The final technological solution in the pipeline is Ice-Lined Refrigerators (ILRs). These exist today, but improvements to the basic technology could mean these refrigerators could operate on about 8 hours of grid power per day, and still keep vaccines in the required cool range for several days in the event of a power failure.

Systems Thinking

The cold chain is a logistical problem with many inputs. To improve its performance, we have to think about all sides of the problem: improved vaccines (ideally requiring less refrigeration or less volume); improved refrigeration (requiring less or no power); and improved delivery systems (only deliver the needed amount of a vaccine to a given area "just in time," reducing the need for local storage off the grid). All of these elements are in play.

In a recent pilot program in Nigeria's Lagos State, all these elements were addressed. At the beginning of the trial, half the district health posts had inadequate vaccine stock on hand; at the end, all were properly stocked. After the program, pentavalent vaccination rates had risen by 15% within just one month. (The "penta" vaccine protects against five diseases: diphtheria-tetanus-pertussis (DTP), hepatitis B, and Haemophilius influenzae type B.) Nigeria is just one of three countries (the others being Afghanistian and Pakistan) in which polio is still endemic, so improvements to vaccination there are key to beating polio.

The take-away: by tackling the cold chain problem from multiple angles, we can improve delivery of vaccines, reduce waste, and save both lives and money. That's a goal worth fighting for.

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iStock // Ekaterina Minaeva
Man Buys Two Metric Tons of LEGO Bricks; Sorts Them Via Machine Learning
May 21, 2017
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iStock // Ekaterina Minaeva

Jacques Mattheij made a small, but awesome, mistake. He went on eBay one evening and bid on a bunch of bulk LEGO brick auctions, then went to sleep. Upon waking, he discovered that he was the high bidder on many, and was now the proud owner of two tons of LEGO bricks. (This is about 4400 pounds.) He wrote, "[L]esson 1: if you win almost all bids you are bidding too high."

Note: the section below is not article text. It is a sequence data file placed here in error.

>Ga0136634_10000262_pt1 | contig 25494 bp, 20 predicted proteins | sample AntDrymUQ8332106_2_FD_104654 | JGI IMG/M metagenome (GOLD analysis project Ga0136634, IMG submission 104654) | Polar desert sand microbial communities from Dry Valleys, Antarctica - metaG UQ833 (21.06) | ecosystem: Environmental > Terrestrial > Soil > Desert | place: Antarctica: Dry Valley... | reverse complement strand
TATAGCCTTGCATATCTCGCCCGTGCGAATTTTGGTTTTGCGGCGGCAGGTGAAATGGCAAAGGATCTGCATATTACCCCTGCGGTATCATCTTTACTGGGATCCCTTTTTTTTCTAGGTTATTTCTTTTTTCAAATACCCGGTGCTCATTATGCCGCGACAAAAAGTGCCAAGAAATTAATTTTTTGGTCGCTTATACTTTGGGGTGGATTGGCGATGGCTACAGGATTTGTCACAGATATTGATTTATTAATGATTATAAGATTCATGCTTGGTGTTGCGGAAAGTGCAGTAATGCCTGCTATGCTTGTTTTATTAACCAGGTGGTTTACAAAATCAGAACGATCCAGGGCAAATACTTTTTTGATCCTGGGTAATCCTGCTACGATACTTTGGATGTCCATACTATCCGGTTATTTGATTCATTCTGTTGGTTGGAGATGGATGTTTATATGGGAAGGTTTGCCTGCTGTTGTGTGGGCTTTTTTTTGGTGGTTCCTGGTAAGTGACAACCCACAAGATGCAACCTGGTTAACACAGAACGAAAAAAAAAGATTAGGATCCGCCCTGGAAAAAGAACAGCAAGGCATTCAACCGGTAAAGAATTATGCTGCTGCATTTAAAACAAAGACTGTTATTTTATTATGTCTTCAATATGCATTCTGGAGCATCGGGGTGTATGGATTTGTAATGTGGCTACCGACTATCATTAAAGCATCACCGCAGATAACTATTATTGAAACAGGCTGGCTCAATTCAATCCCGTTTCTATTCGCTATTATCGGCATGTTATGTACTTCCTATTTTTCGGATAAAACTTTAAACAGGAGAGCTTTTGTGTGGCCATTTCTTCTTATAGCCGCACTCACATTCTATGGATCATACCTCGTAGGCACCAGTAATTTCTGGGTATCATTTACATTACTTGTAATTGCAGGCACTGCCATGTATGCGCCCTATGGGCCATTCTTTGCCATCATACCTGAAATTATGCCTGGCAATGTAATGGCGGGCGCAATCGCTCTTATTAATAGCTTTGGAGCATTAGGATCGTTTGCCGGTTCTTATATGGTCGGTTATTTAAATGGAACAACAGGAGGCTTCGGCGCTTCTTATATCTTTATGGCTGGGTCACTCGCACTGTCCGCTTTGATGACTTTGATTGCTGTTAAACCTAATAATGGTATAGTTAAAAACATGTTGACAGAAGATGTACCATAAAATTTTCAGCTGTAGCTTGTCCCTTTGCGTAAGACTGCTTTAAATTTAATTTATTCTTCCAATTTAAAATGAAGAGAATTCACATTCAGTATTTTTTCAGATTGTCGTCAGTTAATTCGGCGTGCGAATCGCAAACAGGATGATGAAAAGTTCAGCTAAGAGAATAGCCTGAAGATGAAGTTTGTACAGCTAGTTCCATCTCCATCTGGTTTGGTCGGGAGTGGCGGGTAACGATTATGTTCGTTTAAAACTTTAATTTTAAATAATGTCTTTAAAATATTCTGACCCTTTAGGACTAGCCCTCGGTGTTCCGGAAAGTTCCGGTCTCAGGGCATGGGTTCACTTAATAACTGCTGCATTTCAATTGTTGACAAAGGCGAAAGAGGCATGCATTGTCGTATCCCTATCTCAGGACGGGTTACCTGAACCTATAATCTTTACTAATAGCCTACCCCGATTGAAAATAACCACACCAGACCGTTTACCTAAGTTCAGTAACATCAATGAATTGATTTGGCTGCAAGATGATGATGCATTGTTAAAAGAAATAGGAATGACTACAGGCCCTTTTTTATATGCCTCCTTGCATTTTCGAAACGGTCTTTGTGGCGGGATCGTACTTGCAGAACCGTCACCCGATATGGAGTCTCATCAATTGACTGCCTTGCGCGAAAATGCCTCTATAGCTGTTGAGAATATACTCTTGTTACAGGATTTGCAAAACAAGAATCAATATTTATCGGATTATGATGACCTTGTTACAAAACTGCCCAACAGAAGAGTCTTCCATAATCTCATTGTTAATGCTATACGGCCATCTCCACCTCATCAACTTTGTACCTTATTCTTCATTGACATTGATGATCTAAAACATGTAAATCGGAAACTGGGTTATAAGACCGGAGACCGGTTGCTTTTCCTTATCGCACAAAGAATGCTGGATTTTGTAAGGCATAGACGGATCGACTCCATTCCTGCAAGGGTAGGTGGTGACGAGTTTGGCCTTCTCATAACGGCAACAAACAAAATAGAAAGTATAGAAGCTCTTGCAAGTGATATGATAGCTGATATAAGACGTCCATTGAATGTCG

Mattheij had noticed that bulk, unsorted bricks sell for something like €10/kilogram, whereas sets are roughly €40/kg and rare parts go for up to €100/kg. Much of the value of the bricks is in their sorting. If he could reduce the entropy of these bins of unsorted bricks, he could make a tidy profit. While many people do this work by hand, the problem is enormous—just the kind of challenge for a computer. Mattheij writes:

There are 38000+ shapes and there are 100+ possible shades of color (you can roughly tell how old someone is by asking them what lego colors they remember from their youth).

In the following months, Mattheij built a proof-of-concept sorting system using, of course, LEGO. He broke the problem down into a series of sub-problems (including "feeding LEGO reliably from a hopper is surprisingly hard," one of those facts of nature that will stymie even the best system design). After tinkering with the prototype at length, he expanded the system to a surprisingly complex system of conveyer belts (powered by a home treadmill), various pieces of cabinetry, and "copious quantities of crazy glue."

Here's a video showing the current system running at low speed:

The key part of the system was running the bricks past a camera paired with a computer running a neural net-based image classifier. That allows the computer (when sufficiently trained on brick images) to recognize bricks and thus categorize them by color, shape, or other parameters. Remember that as bricks pass by, they can be in any orientation, can be dirty, can even be stuck to other pieces. So having a flexible software system is key to recognizing—in a fraction of a second—what a given brick is, in order to sort it out. When a match is found, a jet of compressed air pops the piece off the conveyer belt and into a waiting bin.